Coastal Geologic Services (CGS) was contracted by Snohomish County in 2008 to provide restoration feasibility assessments and propose restoration scenarios for Kayak Point County Park in Washington State. Infrastructure at Kayak Point had been damaged by recent winter storms and managers were concerned that sea level rise could alter existing ecosystems. Restoration scenarios considered the effects of sea level rise, storm intensity, and shifts in sediment depositional rates.
In 2007, Snohomish County Government funded CGS to conduct a coastal geomorphic assessment and restoration feasibility study of Kayak Point County Park. The study was prompted by damage to park infrastructure (roads and picnic shelters) and altered shorelines from recent winter storms. The results of this study were used to design restoration alternatives to enhance the resilience of the park to future winter storms and sea level rise. To assess changes in coastal geomorphology along Kayak Point’s shoreline, current shoreline conditions were qualified and compared to historic shoreline conditions using ArcGIS software and field research.
The current shoreline was characterized by categorizing segments into six groups by visual inspection:
- Feeder Bluff Exceptional - rapidly eroding bluff-segments
- Feeder Bluff – substantial sediment input
- Transport Zone – net shore-drift sediment is merely transported alongshore
- No Appreciable Drift – no net volume of sediment transport
- Modified – areas that have been bulkheaded or otherwise altered
- Accretion Shoreform – depositional environments
Areas currently listed as “modified” were analyzed to determine their prior state using historical aerial photos. All other mapped shoreline conditions were assumed to be the same in the historic comparison. Shore change analysis was conducted by comparing the current shoreline map and erosional trends to the pre-developed, historical map.
Beaches at Kayak Point are primarily composed of gravel and sand. Sediment transport is primarily due to wind-generated waves during intense winter storms. Bulkheading, or the hardening of shoreline, has occurred along roughly 38.8% of the 9.6 mile long shoreline. The bulkheads have reduced sediment input from eroding beach bluffs by roughly 29% relative to historical norms, causing the southern, down-drift beaches, to erode. Accelerated sea level rise is expected to increase erosion rates at Kayak Point thereby displacing ecosystems and increasing the vulnerability of existing infrastructure. Hardened shorelines due to bulkheading will hinder the system’s ability to transgress, or migrate landward, in response to heightened sea levels. Removing bulkheads can create space to enable shoreline transgression; this concept is referred to as “managed retreat” or “managed realignment.”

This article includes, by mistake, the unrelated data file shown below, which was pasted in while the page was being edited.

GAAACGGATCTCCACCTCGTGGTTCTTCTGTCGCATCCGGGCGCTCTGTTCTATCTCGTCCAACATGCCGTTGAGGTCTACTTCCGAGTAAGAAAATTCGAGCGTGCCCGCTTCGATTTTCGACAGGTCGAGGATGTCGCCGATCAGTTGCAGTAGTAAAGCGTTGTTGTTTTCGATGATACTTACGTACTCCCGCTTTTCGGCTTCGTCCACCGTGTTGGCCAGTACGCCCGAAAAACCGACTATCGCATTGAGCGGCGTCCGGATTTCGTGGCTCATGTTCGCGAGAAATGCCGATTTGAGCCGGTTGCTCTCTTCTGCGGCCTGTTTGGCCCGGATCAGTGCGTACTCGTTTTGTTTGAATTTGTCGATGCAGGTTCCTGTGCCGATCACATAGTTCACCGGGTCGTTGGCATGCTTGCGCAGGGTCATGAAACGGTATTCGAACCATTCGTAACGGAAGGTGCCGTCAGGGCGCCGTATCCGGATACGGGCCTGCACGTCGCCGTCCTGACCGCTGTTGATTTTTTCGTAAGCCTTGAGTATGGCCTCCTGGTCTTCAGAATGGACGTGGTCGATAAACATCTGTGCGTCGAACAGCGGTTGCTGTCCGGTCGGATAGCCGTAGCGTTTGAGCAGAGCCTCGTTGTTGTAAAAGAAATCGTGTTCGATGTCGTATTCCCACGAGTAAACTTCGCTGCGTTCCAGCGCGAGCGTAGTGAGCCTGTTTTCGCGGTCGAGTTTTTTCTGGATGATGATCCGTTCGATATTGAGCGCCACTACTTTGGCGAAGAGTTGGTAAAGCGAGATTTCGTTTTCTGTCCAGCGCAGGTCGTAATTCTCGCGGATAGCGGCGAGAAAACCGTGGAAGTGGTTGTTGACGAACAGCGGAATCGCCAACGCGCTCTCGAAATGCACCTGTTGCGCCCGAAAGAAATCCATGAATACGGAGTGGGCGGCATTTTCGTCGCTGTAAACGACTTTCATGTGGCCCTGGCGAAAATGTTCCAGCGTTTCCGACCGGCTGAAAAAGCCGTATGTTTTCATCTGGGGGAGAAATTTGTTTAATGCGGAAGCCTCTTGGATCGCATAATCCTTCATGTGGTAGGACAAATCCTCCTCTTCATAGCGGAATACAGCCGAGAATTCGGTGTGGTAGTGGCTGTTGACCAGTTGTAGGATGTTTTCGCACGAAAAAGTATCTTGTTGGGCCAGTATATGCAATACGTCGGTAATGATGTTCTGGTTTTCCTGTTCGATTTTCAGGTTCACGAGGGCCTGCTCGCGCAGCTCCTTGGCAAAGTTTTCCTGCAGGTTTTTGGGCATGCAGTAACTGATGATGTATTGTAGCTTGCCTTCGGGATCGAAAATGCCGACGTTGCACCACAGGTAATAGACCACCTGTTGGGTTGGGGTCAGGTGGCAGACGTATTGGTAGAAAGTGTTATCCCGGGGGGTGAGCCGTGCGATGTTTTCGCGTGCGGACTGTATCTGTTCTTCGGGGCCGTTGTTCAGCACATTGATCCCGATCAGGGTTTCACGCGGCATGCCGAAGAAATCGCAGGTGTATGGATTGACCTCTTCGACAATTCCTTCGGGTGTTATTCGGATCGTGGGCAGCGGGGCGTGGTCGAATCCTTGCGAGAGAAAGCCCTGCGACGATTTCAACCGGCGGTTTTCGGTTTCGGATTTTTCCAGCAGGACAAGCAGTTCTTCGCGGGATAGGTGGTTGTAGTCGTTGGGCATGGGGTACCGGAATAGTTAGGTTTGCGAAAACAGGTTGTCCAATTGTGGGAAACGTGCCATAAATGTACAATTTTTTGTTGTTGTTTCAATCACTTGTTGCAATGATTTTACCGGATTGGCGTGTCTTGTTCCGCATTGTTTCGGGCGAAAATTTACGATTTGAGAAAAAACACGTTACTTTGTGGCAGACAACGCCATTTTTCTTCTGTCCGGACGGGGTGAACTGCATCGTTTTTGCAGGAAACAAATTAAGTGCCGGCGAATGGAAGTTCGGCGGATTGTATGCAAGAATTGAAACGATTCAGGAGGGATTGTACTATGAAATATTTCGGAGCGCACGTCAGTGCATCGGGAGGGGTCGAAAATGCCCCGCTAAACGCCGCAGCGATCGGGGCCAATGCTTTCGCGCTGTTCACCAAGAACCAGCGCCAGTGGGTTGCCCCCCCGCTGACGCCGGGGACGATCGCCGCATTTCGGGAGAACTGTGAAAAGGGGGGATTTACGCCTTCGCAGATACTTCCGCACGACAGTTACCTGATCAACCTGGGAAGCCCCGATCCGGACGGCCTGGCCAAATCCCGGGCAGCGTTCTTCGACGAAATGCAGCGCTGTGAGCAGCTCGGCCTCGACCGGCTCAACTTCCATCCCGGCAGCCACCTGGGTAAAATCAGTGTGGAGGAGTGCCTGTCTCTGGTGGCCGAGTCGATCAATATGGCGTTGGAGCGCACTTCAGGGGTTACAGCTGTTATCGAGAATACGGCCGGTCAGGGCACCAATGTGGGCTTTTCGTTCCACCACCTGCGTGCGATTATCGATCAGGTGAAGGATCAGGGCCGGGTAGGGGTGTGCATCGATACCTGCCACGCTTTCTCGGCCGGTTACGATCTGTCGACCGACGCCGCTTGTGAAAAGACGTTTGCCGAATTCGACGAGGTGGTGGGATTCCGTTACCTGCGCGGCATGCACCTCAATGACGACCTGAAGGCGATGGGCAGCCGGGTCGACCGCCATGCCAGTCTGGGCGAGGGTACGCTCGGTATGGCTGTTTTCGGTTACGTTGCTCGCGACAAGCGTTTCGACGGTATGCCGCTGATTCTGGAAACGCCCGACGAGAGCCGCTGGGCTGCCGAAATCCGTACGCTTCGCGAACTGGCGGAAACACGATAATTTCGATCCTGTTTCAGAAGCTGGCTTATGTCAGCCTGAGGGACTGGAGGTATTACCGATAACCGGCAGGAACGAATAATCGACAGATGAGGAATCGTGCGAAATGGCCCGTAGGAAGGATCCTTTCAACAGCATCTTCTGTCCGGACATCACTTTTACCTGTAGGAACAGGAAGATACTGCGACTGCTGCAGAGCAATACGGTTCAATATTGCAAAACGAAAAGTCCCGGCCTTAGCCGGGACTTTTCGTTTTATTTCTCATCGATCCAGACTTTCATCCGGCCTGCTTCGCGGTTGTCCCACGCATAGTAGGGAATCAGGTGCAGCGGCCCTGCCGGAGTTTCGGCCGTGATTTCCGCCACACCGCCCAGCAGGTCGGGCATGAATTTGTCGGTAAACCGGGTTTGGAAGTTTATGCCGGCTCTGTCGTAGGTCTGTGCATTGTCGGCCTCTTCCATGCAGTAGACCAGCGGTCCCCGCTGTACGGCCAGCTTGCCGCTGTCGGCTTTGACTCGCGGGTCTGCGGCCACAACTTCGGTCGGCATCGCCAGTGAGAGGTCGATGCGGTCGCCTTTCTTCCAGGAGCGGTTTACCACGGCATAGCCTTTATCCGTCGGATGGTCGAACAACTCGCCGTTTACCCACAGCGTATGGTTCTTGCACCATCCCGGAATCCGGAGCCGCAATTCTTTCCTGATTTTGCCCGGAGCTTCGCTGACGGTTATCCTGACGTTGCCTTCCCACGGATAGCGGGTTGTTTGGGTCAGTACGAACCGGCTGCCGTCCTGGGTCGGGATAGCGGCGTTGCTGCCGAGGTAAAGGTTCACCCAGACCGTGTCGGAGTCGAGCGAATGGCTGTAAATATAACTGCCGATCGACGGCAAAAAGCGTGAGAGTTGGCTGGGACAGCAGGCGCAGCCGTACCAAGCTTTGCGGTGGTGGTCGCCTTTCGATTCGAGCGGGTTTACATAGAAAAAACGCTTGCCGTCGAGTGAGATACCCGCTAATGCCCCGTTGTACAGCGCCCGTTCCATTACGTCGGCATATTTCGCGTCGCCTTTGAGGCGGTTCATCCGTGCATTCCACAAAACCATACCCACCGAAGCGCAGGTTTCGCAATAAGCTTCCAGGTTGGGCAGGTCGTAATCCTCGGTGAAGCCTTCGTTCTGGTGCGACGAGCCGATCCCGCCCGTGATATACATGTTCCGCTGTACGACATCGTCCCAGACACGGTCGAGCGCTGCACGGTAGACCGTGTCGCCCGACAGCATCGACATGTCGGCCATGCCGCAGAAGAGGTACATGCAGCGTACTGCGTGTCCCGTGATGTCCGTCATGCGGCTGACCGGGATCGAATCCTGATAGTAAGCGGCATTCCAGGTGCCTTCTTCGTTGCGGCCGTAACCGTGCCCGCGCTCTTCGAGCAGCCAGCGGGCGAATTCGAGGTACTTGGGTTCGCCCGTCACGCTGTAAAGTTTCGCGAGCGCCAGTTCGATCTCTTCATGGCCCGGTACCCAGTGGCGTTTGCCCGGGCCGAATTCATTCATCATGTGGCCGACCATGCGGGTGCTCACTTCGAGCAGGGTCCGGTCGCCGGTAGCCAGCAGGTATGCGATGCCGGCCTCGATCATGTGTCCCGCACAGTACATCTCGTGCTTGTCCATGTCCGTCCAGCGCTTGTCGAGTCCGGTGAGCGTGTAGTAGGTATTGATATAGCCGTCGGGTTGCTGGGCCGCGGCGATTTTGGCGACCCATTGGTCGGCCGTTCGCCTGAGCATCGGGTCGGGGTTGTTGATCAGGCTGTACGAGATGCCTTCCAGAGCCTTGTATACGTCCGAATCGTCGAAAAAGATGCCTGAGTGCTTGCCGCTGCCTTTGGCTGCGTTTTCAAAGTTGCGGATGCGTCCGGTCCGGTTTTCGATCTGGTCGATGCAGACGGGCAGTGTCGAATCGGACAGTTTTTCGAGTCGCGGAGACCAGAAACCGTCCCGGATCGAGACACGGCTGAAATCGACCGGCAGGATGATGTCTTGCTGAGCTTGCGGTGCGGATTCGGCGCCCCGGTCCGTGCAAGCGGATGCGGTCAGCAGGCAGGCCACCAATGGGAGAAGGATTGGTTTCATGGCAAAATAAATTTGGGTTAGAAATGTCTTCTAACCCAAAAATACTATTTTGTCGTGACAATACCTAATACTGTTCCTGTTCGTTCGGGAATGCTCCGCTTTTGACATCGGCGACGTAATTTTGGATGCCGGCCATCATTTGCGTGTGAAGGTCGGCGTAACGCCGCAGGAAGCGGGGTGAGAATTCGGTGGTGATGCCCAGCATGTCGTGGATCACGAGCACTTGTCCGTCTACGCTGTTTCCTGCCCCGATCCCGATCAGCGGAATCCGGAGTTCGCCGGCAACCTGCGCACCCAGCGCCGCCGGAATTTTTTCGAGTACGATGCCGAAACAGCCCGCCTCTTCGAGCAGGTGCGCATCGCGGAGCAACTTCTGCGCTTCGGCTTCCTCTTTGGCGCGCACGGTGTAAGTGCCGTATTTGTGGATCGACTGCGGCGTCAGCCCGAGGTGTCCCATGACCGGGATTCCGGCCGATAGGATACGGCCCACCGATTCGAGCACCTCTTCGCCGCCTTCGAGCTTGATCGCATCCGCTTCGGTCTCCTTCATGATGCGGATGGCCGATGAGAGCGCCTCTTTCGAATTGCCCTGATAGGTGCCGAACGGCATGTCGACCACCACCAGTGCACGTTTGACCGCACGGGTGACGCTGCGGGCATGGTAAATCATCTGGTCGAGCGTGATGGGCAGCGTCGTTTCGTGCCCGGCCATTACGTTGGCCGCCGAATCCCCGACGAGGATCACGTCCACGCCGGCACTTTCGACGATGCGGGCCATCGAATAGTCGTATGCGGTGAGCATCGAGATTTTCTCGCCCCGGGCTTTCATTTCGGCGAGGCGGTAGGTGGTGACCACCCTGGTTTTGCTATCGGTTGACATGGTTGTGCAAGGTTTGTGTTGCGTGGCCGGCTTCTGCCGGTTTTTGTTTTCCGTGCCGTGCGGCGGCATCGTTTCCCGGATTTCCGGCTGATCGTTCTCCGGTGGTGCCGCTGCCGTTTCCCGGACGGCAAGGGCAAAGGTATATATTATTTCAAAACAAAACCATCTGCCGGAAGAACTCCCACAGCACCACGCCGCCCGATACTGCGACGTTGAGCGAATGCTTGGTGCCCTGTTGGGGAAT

CGS developed three restoration scenarios for Kayak Point ranging from minimal, moderate and substantial change to enhance the resilience of the park. The goals of the restoration scenarios were to eliminate ongoing habitat degradation, repair the park’s road, and protect existing picnic shelters. Restoration techniques vary in extent of bulkhead removal and amount of distance the road is relocated inland. The three scenarios were presented to Snohomish County government in 2008 and Phase II of the project will be the implementation of the selected restoration scenario.
The Kayak Point Restoration Plan was funded by Snohomish County Surface Water Management. The contract was competitively awarded to CGS.
Restoration of Kayak Point is expected to begin in 2010 in collaboration with community members, local government officials, and the Puget Sound Partnership.
Feifel, K. (2010). Kayak Point, Washington Restoration Feasibility and Design: Sea Level Rise Projections [Case study on a project of Coastal Geologic Services]. Product of EcoAdapt's State of Adaptation Program. Retrieved from CAKE: http://www.cakex.org/case-studies/kayak-point-washington-restoration-fe… (Last updated January 2010)